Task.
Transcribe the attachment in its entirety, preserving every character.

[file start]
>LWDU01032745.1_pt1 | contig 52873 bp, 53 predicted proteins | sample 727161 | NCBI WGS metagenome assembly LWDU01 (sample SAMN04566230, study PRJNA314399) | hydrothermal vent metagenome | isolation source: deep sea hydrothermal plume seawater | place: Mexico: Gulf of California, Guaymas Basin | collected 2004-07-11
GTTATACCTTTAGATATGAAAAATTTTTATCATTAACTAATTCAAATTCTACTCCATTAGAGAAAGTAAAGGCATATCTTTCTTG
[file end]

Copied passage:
>LWDU01032745.1_pt1 | contig 52873 bp, 53 predicted proteins | sample 727161 | NCBI WGS metagenome assembly LWDU01 (sample SAMN04566230, study PRJNA314399) | hydrothermal vent metagenome | isolation source: deep sea hydrothermal plume seawater | place: Mexico: Gulf of California, Guaymas Basin | collected 2004-07-11
GTTATACCTTTAGATATGAAAAATTTTTATCATTAACTAATTCAAATTCTACTCCATTAGAGAAAGTAAAGGCATATCTTTCTTG